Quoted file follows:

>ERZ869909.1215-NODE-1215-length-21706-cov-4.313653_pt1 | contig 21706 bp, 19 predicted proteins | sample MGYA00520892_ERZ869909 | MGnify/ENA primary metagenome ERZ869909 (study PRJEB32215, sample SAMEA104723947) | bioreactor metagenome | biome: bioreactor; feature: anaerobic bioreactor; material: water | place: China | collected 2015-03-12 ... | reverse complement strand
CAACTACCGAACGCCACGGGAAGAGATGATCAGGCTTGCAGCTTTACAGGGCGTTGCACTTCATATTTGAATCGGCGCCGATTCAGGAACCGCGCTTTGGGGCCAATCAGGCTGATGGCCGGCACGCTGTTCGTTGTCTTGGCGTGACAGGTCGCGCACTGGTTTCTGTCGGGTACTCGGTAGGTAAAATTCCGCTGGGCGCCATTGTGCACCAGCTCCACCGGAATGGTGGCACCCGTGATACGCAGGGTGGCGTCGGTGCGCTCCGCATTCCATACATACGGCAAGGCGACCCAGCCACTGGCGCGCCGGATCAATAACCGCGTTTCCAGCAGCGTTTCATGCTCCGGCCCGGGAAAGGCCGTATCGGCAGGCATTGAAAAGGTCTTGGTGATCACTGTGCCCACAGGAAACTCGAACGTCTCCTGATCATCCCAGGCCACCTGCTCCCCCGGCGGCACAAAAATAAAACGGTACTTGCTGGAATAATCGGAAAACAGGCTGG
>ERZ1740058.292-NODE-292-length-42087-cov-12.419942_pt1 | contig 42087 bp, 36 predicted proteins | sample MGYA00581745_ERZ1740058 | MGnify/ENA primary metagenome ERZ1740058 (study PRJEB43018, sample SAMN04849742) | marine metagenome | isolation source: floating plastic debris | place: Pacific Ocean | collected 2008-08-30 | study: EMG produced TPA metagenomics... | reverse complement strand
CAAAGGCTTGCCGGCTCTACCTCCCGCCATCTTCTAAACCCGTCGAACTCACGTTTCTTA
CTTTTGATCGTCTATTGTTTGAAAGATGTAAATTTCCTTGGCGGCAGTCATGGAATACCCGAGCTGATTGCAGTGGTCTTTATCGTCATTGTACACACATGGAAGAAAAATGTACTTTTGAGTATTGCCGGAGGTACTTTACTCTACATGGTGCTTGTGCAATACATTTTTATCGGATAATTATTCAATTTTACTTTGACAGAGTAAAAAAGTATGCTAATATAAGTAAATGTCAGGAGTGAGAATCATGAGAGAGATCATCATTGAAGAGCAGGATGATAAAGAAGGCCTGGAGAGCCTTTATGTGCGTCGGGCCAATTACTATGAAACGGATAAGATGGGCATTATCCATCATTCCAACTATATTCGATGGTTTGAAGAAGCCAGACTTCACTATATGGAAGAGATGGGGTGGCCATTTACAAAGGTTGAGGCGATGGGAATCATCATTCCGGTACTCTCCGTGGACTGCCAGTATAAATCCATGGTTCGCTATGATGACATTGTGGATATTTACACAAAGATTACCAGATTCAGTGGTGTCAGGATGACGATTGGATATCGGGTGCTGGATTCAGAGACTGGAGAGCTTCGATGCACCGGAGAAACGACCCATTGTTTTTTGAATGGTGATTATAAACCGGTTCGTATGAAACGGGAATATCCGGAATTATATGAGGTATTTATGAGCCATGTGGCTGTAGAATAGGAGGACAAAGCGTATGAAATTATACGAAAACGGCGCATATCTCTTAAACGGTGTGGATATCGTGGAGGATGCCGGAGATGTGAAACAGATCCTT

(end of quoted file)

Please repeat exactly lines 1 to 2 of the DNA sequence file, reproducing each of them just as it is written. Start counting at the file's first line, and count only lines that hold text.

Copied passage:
>ERZ869909.1215-NODE-1215-length-21706-cov-4.313653_pt1 | contig 21706 bp, 19 predicted proteins | sample MGYA00520892_ERZ869909 | MGnify/ENA primary metagenome ERZ869909 (study PRJEB32215, sample SAMEA104723947) | bioreactor metagenome | biome: bioreactor; feature: anaerobic bioreactor; material: water | place: China | collected 2015-03-12 ... | reverse complement strand
CAACTACCGAACGCCACGGGAAGAGATGATCAGGCTTGCAGCTTTACAGGGCGTTGCACTTCATATTTGAATCGGCGCCGATTCAGGAACCGCGCTTTGGGGCCAATCAGGCTGATGGCCGGCACGCTGTTCGTTGTCTTGGCGTGACAGGTCGCGCACTGGTTTCTGTCGGGTACTCGGTAGGTAAAATTCCGCTGGGCGCCATTGTGCACCAGCTCCACCGGAATGGTGGCACCCGTGATACGCAGGGTGGCGTCGGTGCGCTCCGCATTCCATACATACGGCAAGGCGACCCAGCCACTGGCGCGCCGGATCAATAACCGCGTTTCCAGCAGCGTTTCATGCTCCGGCCCGGGAAAGGCCGTATCGGCAGGCATTGAAAAGGTCTTGGTGATCACTGTGCCCACAGGAAACTCGAACGTCTCCTGATCATCCCAGGCCACCTGCTCCCCCGGCGGCACAAAAATAAAACGGTACTTGCTGGAATAATCGGAAAACAGGCTGG